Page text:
Successful proposals that strengthen the code
There were only a few successful proposals that will make homes and businesses more efficient in the 2018 code. On the residential side of the code, these will clarify how the Energy Rating Index (ERI) path of the code is calculated to ensure consistency for consumers, require a minimum level of efficiency for homes that meet the code with renewable energy, and mandate the installation of more efficient windows in most climate zones. Commercial buildings (including large multifamily buildings) will be required to have more efficient showerheads.
Why were there so few efficiency gains? Well, the Residential Technical Advisory Committee, appointed by the International Code Council (ICC) to hear and make the initial recommendations for proposals, was downright hostile to code energy efficiency improvements this code development cycle. That matters because of the ICC voting rules: a recommendation by the committee to disapprove a proposal means that 2/3 of code officials would have to vote to overturn the committee decision. It was an uphill battle for anything efficiency-related, so we weren’t surprised that only a few proposals passed that actually strengthen the code. But the ones that did are still worth celebrating!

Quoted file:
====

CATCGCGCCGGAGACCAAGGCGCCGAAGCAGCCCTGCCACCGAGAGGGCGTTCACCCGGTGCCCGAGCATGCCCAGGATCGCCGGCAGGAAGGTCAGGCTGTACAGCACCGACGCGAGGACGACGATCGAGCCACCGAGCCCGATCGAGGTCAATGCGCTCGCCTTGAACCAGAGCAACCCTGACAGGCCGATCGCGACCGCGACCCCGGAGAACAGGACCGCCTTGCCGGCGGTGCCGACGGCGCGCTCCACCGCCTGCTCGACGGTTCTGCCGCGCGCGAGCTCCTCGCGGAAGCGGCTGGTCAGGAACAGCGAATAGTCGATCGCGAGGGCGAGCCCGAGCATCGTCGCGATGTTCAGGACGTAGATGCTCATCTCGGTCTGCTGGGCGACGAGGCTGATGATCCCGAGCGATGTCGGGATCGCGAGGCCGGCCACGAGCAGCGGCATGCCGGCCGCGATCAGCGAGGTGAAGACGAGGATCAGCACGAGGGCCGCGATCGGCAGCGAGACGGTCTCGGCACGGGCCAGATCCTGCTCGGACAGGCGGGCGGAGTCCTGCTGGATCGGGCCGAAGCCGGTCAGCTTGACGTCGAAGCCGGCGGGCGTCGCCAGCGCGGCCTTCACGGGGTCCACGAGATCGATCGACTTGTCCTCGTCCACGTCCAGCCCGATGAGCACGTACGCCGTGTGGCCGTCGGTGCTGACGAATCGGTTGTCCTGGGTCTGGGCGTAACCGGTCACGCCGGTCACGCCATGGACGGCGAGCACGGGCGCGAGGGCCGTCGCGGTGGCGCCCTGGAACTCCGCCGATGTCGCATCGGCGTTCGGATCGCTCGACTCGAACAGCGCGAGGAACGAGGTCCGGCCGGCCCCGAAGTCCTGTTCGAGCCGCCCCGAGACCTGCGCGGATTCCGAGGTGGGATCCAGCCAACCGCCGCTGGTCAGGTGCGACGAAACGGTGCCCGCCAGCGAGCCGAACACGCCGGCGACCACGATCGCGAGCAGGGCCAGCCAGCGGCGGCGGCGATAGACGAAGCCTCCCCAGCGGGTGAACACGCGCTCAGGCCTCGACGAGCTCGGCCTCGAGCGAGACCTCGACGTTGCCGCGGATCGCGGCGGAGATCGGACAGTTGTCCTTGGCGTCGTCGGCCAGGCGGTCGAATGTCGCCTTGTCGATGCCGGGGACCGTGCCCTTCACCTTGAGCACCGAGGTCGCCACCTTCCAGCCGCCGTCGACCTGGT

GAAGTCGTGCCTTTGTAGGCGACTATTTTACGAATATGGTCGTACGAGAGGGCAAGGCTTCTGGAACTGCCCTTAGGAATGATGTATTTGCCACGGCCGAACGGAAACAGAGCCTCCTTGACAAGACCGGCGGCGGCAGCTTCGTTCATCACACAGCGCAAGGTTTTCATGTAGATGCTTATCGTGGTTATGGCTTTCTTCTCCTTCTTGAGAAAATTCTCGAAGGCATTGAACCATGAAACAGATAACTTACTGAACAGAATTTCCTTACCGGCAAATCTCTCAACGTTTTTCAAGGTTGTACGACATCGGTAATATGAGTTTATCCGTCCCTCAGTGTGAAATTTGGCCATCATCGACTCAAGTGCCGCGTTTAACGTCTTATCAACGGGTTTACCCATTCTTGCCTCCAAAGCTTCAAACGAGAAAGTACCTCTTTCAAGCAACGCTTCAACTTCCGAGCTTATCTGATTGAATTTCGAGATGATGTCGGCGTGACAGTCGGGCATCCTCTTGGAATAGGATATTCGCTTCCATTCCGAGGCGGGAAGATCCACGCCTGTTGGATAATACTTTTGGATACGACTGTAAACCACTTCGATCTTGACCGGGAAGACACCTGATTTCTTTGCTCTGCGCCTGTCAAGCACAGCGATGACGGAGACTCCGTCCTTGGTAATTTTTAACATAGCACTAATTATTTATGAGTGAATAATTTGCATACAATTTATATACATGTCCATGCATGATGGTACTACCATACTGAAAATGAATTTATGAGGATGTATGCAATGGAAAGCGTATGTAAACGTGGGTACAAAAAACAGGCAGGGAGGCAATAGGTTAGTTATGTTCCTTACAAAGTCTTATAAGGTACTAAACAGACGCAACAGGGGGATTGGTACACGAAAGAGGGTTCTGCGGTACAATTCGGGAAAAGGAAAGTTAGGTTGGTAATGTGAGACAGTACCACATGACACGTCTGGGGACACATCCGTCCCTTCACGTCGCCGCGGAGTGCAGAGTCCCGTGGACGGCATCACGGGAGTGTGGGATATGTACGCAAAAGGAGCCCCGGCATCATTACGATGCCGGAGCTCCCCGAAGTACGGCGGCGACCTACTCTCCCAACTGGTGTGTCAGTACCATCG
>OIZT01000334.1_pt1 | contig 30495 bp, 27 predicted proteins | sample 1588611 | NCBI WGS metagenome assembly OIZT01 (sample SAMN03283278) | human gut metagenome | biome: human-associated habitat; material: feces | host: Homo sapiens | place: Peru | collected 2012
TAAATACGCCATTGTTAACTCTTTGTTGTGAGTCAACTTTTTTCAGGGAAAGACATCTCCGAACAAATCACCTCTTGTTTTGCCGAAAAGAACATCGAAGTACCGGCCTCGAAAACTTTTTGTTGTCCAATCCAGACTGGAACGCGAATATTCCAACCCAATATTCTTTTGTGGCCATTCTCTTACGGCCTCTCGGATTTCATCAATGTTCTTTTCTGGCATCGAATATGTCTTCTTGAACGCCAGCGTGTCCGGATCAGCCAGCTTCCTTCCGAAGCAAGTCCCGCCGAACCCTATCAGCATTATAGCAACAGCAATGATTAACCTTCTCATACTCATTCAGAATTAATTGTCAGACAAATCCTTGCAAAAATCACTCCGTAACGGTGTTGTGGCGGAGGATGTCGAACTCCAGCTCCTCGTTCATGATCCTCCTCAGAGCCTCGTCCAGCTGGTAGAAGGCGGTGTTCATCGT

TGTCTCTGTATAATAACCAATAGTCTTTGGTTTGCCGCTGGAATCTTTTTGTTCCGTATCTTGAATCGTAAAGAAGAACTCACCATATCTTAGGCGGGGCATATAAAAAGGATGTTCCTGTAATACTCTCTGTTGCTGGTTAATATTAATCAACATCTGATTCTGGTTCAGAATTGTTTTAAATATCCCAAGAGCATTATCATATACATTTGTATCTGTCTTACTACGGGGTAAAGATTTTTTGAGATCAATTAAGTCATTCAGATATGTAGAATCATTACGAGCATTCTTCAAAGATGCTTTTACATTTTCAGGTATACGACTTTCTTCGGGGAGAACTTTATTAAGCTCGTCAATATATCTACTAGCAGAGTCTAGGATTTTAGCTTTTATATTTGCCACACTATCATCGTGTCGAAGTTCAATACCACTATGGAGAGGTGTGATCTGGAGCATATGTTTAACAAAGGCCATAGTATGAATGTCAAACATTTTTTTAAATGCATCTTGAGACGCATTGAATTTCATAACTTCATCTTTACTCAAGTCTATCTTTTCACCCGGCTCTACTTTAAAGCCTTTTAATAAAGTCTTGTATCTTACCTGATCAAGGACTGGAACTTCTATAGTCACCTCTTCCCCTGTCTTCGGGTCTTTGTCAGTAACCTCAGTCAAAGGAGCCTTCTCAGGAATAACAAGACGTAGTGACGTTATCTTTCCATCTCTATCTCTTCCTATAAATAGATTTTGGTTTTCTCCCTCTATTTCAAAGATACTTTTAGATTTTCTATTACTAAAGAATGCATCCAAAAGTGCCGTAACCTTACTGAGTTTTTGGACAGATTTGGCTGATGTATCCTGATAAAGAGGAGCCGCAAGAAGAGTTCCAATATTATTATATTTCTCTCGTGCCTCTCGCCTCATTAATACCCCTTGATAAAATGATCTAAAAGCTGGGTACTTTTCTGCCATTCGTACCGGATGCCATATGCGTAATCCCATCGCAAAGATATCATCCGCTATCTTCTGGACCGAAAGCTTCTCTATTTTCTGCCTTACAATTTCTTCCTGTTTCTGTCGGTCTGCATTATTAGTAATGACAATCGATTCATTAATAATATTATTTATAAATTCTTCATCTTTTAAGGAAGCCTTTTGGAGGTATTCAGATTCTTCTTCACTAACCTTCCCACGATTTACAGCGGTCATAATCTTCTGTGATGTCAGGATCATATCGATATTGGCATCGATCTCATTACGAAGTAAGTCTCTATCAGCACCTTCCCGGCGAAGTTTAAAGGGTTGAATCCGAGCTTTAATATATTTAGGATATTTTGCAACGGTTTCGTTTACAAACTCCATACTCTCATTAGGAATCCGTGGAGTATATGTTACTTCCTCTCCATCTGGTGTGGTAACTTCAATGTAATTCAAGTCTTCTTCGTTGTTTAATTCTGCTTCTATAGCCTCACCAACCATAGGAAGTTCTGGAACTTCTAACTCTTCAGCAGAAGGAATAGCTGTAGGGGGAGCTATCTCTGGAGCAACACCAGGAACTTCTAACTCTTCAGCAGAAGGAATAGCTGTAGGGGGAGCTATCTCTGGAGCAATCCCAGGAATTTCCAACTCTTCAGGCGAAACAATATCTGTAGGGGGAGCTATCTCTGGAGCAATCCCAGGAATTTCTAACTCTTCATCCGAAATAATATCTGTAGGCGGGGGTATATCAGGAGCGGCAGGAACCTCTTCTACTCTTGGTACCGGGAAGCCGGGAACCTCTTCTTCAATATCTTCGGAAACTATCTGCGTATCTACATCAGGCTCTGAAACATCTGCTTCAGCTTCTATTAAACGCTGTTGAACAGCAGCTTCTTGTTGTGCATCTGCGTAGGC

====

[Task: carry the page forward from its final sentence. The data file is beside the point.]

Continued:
RE166-16 – Reference to ANSI/ICC/RESNET 301 Standard in the ERI Path, and RE 173-16 – Modified ERI Numbers an On-Site Generation Backstop
Here’s an example of where proposals that are “in the weeds” make a big difference in the real world. RE-166 links the Energy Rating Index (ERI) to the industry-standard ANSI/ICC/RESNET Standard 301, while RE173 adjusts the ERI compliance numbers and requires a minimum level of efficiency for homes using renewable energy. The figure at right shows the HERS Index, which is defined in Standard 301. Lower scores mean lower energy use.
These two proposals were among the highest-profile issues decided during this code development cycle, and we’re happy to say that code officials agreed with NRDC, Leading Builders of America, the insulation industry, and other efficiency advocates who supported a broad compromise. By passing these two proposals together, there is increased certainty in the ERI path of the code that customers will receive a high-quality home. Furthermore, if builders use renewable energy to comply with the ERI path of the code, then they must first meet a more stringent thermal envelope backstop. This means that a home must be efficient and designed to use less energy first, before renewable energy is added, resulting in less energy use and less energy waste. It would be silly, for example, to allow a home to be built that doesn’t have much insulation, or has inefficient single paned windows just because it has solar panels on top—so these successful proposals prevent that from happening. These proposals promote both energy efficiency and renewable energy in homes, which are both key to a sustainable clean energy future.